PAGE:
29 March 2014

Kenya: Digital TV Migration Pushed to September

THE Court of Appeal yesterday pushed digital migration deadline to September 30. Appellate judges Roselyne Nambuye, David Maranga and Daniel Musinga in a judgement they issued at the Supreme Court, Nairobi, said the time will enable the Communication Commission of Kenya to grant a licence to a third distributor to ensure fair play.

They ordered that three media houses who filed the case, Nation Media Group, the Standard Group and Royal Media Services, be given the third digital transmission licence. They said CCK was still government controlled when the licences were being given out in the year 2009 and an independent body should have overseen the exercise.

The migration was set to kick-off in Nairobi from December 31 last year in a judgement delivered by judge David Majanja but was later suspended until February 14 this year by justice Isaac Lenaola. Kenya which is a member of the World Telecommunications Union have agreed to switch to digital transmission not later than June 2015.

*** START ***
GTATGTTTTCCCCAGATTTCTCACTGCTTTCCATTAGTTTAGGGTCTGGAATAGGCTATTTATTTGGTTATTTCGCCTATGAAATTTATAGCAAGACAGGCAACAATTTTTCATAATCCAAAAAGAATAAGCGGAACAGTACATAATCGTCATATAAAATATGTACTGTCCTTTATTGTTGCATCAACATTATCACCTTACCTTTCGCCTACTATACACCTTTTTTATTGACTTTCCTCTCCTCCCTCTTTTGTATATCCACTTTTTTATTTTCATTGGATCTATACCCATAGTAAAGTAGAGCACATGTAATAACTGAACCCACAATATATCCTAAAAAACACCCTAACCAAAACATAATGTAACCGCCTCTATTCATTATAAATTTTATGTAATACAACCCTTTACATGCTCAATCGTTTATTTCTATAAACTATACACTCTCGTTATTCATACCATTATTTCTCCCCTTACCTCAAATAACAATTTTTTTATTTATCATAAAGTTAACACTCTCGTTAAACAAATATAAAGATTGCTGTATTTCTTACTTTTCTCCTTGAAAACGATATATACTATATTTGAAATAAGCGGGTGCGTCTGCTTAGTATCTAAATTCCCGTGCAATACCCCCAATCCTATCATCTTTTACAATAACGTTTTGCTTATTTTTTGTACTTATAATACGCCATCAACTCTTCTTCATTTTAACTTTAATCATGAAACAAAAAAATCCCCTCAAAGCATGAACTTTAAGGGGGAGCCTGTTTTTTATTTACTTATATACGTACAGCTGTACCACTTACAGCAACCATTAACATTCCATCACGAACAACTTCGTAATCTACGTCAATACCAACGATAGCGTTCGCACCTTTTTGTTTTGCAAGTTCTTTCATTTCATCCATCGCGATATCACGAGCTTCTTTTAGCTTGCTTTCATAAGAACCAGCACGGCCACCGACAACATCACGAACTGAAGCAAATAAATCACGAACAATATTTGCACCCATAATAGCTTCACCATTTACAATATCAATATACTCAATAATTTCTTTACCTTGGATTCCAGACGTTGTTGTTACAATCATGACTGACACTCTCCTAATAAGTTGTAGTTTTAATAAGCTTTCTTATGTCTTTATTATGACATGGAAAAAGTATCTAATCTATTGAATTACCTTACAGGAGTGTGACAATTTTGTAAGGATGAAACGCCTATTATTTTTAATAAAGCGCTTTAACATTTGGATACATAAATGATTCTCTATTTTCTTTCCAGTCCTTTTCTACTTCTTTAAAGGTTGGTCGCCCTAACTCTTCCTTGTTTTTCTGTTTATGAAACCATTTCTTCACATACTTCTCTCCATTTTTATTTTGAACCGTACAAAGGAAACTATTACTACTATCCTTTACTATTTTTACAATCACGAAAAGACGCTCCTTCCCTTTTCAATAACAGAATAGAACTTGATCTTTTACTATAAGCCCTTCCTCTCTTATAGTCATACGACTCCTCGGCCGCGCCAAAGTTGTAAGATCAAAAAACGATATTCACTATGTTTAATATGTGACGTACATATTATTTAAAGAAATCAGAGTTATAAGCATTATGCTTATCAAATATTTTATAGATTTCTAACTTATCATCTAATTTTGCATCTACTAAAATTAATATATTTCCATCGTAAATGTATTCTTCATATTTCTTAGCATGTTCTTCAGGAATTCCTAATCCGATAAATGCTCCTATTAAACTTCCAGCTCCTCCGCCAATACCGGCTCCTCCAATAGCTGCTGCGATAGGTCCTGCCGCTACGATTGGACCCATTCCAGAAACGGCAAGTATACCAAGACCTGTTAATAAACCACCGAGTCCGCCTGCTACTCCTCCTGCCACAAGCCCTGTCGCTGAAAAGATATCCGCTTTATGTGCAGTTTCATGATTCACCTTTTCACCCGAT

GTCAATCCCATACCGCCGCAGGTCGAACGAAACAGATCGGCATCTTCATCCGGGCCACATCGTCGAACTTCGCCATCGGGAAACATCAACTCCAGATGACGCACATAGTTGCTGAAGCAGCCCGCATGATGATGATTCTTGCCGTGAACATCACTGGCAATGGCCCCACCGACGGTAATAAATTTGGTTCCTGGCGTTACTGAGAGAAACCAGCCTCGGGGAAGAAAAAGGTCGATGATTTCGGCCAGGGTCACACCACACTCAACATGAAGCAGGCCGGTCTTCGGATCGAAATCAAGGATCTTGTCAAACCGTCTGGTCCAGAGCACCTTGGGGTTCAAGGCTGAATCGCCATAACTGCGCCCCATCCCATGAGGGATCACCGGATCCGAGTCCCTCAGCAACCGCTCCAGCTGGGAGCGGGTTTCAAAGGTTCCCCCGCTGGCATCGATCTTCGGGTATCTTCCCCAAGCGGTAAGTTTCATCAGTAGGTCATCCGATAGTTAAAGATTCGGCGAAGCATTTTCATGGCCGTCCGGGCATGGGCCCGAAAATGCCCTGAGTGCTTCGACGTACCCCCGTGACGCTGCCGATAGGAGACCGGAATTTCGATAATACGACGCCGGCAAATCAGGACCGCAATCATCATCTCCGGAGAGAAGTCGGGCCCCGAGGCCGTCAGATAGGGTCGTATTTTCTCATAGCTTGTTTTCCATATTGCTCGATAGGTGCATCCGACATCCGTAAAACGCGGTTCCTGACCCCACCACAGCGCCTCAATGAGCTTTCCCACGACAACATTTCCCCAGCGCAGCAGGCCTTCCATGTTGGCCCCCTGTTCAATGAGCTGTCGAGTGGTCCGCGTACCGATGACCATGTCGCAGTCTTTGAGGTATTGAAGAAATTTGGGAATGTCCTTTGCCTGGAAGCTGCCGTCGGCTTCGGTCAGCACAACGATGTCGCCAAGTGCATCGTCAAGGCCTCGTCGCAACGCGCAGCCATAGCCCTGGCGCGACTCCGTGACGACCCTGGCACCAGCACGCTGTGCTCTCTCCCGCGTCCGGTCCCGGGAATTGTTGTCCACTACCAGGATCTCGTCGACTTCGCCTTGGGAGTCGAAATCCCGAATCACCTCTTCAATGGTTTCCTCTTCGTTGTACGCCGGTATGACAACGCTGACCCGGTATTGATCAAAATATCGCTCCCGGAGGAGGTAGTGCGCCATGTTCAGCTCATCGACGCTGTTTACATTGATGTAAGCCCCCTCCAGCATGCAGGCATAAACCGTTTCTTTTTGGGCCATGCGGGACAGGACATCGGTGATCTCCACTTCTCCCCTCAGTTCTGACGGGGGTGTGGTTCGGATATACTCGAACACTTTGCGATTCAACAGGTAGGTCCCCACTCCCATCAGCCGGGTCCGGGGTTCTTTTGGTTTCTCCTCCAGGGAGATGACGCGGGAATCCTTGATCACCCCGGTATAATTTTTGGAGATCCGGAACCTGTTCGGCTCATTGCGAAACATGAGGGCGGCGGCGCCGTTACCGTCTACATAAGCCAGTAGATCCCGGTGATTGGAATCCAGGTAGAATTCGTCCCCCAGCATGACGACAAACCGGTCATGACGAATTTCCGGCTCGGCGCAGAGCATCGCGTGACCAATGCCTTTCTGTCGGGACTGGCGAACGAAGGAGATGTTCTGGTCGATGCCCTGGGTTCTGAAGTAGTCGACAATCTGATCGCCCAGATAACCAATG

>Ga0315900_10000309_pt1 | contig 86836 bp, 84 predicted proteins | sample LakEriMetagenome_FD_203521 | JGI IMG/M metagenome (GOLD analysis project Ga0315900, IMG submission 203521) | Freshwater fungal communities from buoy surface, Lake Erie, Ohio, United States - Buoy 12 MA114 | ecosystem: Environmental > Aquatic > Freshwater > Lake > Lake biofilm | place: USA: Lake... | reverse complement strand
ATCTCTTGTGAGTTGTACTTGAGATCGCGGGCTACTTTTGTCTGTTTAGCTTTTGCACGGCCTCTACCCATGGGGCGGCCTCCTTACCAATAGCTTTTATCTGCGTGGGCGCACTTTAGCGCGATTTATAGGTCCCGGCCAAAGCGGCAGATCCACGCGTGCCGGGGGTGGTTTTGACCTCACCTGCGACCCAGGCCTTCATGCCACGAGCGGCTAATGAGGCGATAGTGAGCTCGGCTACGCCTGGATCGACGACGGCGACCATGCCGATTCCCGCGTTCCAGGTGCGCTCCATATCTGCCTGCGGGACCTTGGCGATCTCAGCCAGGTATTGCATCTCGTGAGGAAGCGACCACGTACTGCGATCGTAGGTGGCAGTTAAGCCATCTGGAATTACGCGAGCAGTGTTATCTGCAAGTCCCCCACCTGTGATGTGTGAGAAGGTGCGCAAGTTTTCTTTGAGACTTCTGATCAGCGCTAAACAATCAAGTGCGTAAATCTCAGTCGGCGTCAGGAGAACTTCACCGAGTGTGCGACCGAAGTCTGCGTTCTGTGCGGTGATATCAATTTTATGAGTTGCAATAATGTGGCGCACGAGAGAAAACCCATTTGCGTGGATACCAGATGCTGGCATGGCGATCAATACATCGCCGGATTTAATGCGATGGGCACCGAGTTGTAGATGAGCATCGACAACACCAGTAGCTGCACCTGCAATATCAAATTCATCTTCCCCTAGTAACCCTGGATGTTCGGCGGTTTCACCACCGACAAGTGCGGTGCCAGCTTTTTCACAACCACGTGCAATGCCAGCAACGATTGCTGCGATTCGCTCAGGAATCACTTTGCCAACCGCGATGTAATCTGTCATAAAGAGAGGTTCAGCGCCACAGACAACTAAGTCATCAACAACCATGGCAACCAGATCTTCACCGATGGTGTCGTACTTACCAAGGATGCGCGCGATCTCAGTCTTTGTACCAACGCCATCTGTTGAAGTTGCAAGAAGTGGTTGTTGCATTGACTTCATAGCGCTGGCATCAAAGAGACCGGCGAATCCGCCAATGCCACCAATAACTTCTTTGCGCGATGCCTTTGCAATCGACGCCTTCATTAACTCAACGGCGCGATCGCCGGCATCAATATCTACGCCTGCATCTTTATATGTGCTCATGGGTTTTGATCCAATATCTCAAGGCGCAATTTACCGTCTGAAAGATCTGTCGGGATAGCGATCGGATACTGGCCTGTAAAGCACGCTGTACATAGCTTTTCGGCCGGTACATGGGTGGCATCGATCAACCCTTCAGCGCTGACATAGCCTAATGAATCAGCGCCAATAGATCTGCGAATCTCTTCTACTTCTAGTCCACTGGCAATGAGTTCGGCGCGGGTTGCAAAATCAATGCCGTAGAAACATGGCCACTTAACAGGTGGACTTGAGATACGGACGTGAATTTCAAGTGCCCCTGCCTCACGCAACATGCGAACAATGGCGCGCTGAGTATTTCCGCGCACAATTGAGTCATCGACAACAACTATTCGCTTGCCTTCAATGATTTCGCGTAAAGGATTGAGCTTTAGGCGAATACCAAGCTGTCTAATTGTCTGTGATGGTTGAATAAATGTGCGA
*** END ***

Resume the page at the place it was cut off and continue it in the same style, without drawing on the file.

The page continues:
The first licence is held by Signet in which Kenya Broadcasting Corporation own the company while the second one was granted to Panafrica by CCK. During proceedings lawyer Paul Muite said the government should have introduced a Broadcasting Bill to create an independent broadcasting authority to spearhead digital migration instead of leaving it to the CCK which is part of government.

He added that the decision to deny a digital transmission licence to the media houses licences was discriminative and in bad faith.

Lawyer Philip Murgor argued that the Ministry of Information and the Communications Commission of Kenya should not have contracted foreign pay-television firms to offer digital broadcasts as Article 34 of the Constitution bars government interference in media management.

In the appeal, the three media houses complained that pay TV companies Signet Kenya, Star Times Media, Pan Africa Network Group and GoTv Kenya Limited were rebroadcasting their signals without permission or compensation.

Only Signet and Star Times have digital signal distribution licences from the Ministry of Information and the CCK.

In a four-hour judgement read by the three judges, they said airwaves is a scarce resource and it should be given out fairly to industry players.

Nambuye who read the final judgement said it was demeaning for the three media houses to be knocked out as the oversight made them to look as though they lack integrity.

She said the media houses have invested heavily to the tune of about Sh40 billion and they cannot be overlooked as they are major stakeholders in the industry.

Lawyer Evans Monari for CCK said they would move to the Supreme Court to challenge the ruling.

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